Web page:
Wells Fargo (NYSE:WFC) is part of the elite group of diversified banks globally and is back in its element after a robust third quarter. Therefore, WFC stock could be a great recovery-play in the banking sector for post-pandemic success.
The financial sector, in particular, has been one of the hardest hit during the novel coronavirus pandemic. With a sluggish economy and interest rates near zero, banking stocks have given in under immense pressure.
However, such conditions create massive buying opportunities, and investors will be looking to scoop up stocks showing signs of resiliency.
After tanking roughly 60% relative to the S&P in the past year, WFC stock has gained 15.6% since reporting its third-quarter results. Led by its vibrant CEO in Charlie Scharf, the bank aims to cut down on costs and build its assets base.
Longtime Wells Fargo investor Warren Buffett recently slashed his stake in the bank, though doing little to impact its share price. Despite the snap-back in price, the stock at roughly 6.3% lower than its tangible book value per share making it highly attractive at this stage.
Third Quarter Recovery
Wells Fargo had a torrid second quarter, as did its peers. It booked a $2.4 billion loss and had to slash its dividend by 80%. Additionally, revenues were down to $17.8 billion from $21.6 billion in the second quarter last year.
On a year-over-basis, results seemed unimpressive. Revenues of $18.9 billion were significantly lower to the $22 billion it generated in the prior-year period. Net interest income, in particular, was down a whopping $2.3 billion from the third quarter of 2019. Average loans and deposits were down 2% and 8%, respectively.
Another positive was the company’s liquidity ratio, which was 134%. Not only did it exceed the regulatory requirements, but it also came in slightly ahead of its second-quarter figure. At the conclusion of the third quarter, the company has a healthy asset base, which totals $1.92 trillion.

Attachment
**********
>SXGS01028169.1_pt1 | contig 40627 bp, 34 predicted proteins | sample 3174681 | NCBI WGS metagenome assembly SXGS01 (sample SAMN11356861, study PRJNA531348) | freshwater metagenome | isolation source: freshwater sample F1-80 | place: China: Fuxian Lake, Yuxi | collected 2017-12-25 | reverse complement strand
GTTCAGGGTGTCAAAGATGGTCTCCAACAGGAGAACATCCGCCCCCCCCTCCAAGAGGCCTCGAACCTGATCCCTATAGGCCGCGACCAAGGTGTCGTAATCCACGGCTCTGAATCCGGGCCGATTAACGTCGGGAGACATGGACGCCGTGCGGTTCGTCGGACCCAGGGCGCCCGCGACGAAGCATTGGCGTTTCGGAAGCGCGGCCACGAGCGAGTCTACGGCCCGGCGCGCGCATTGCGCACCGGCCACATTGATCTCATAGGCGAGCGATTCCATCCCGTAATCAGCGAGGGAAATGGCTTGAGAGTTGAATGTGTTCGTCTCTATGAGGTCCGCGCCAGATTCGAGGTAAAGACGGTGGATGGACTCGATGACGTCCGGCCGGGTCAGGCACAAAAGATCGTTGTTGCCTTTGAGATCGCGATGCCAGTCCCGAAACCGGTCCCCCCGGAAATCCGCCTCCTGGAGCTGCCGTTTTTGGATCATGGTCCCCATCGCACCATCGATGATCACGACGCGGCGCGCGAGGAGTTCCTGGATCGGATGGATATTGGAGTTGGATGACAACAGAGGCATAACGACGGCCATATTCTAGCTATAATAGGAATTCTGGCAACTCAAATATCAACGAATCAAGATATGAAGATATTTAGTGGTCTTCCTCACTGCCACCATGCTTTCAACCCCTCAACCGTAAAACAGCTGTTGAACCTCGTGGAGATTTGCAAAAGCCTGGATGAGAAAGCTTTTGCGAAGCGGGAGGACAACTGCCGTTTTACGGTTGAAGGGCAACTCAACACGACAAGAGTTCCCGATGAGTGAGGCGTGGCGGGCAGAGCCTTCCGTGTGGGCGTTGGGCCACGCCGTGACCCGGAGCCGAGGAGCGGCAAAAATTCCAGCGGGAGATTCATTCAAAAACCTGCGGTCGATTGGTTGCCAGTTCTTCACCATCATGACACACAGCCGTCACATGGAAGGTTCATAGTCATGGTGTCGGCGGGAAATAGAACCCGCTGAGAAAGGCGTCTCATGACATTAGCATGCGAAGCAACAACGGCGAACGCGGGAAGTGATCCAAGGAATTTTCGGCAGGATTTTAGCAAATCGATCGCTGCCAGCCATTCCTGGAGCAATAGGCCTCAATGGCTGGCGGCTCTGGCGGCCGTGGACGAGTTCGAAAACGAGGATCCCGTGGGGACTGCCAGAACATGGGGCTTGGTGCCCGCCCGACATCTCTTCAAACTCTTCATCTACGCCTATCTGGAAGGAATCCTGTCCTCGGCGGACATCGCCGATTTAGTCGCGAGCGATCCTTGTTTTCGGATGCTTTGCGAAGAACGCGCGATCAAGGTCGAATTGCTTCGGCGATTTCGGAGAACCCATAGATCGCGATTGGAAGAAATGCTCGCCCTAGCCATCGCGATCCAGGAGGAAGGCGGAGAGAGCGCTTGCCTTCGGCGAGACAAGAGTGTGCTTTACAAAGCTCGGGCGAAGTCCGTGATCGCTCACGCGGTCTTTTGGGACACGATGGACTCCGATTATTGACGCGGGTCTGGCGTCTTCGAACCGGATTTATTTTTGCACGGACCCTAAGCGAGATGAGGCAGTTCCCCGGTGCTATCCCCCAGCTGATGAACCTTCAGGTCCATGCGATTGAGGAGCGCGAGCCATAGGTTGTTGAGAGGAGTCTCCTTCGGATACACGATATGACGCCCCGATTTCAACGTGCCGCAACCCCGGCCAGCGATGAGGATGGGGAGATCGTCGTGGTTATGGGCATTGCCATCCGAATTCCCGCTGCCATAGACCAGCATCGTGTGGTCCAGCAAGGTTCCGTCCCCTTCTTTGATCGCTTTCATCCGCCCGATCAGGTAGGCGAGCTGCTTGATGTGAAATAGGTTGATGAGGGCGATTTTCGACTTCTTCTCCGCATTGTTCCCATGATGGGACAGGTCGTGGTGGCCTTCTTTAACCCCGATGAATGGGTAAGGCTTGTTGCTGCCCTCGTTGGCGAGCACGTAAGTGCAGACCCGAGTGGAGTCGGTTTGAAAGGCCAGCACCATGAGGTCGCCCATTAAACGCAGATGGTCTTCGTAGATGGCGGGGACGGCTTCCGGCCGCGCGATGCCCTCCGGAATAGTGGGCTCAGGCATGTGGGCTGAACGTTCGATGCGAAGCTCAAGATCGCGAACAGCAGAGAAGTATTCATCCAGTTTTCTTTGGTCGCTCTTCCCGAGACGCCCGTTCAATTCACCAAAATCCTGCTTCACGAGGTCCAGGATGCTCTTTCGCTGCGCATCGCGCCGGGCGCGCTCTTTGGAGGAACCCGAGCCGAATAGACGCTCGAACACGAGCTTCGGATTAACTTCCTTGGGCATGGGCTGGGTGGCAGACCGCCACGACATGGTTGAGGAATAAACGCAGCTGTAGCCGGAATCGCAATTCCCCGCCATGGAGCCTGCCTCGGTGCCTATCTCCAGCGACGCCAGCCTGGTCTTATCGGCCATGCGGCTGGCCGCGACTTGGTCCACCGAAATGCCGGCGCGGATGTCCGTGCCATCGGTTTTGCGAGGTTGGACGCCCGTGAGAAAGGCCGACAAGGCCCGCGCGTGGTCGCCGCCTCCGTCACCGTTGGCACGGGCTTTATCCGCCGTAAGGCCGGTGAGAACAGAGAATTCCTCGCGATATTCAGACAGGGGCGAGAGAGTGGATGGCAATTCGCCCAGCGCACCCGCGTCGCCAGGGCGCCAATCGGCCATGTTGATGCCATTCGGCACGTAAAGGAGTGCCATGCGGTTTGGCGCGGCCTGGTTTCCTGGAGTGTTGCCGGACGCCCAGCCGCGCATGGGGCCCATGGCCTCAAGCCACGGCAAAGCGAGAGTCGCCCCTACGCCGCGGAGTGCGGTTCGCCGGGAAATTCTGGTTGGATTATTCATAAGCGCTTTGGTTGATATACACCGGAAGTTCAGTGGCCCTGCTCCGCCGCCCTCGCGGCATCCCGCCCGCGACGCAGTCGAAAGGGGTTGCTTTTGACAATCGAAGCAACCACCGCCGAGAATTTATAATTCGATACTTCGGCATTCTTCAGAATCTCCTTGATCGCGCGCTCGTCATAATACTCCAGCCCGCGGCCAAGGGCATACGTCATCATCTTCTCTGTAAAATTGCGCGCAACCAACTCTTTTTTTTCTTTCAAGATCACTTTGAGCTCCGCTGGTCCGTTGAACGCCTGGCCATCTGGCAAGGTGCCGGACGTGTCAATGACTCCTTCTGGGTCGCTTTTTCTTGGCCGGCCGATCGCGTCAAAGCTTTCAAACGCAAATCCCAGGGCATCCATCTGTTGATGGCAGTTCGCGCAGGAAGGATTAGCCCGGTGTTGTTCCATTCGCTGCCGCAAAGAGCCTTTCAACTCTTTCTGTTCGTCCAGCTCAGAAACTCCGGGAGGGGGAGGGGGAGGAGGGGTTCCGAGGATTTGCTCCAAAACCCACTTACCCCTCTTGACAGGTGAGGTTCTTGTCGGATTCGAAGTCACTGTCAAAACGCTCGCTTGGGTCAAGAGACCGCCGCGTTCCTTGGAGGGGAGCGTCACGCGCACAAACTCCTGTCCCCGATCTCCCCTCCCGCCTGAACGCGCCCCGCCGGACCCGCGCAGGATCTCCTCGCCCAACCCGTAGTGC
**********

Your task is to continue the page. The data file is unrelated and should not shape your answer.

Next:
Its market cap and asset base are the lowest in the Big Four. The company’s price-to-tangible-book ratio is currently at 0.94, 60% lower than its 10-year median. Hence, those looking to go long on the stock have a fabulous opportunity to take advantage of a massive discount.
Belt-Tightening and Future
Amidst all the uncertainty, one thing is clear that Wells Fargo aims to be trimmed down from what it is currently. CEO Scharf has outlined a plan to cut annual expenses by at least $10 billion. He highlighted his strategy” to exit some things which aren’t core to the U.S. banking franchise.”
There are plans to sell-off the bank’s asset management division, which constitutes $607 billion in assets. Moreover, there are also rumors about it selling-off its corporate trust division.
It is also laying off many of its employees and working hard to close unproductive bank branches. Scharf’s goal for the bank is to become the best-in-class business through improvements in its cost structure and competitive revenue performance.
A significant concern for the bank is the Federal Reserve’s asset cap on it back in 2018. It prevents the bank from exceeding the $1.85 trillion assets figure, which has proven to be a significant impediment to the bank’s ability to deal with smaller interest payments.
Credit quality also remains a concern in the near-term. However, the bank still has a relatively strong asset base with a CET1 ratio of 11.4%, which exceeds the regulatory minimum by $2 billion.
Final Word on WFC Stock
It’s been a tumultuous year for investors, but one that has created many openings which otherwise seemed unlikely. Wells Fargo has understandably had it tough this year but is slowly rebuilding itself after a better-than-expected third quarter.
The management aims to streamline the company in line with its peers and further expand on its profits. Additionally, its attractive price makes WFC stock a great long-term play in the financial sector.
On the date of publication, Muslim Farooque did not have (either directly or indirectly) any positions in the securities mentioned in this article.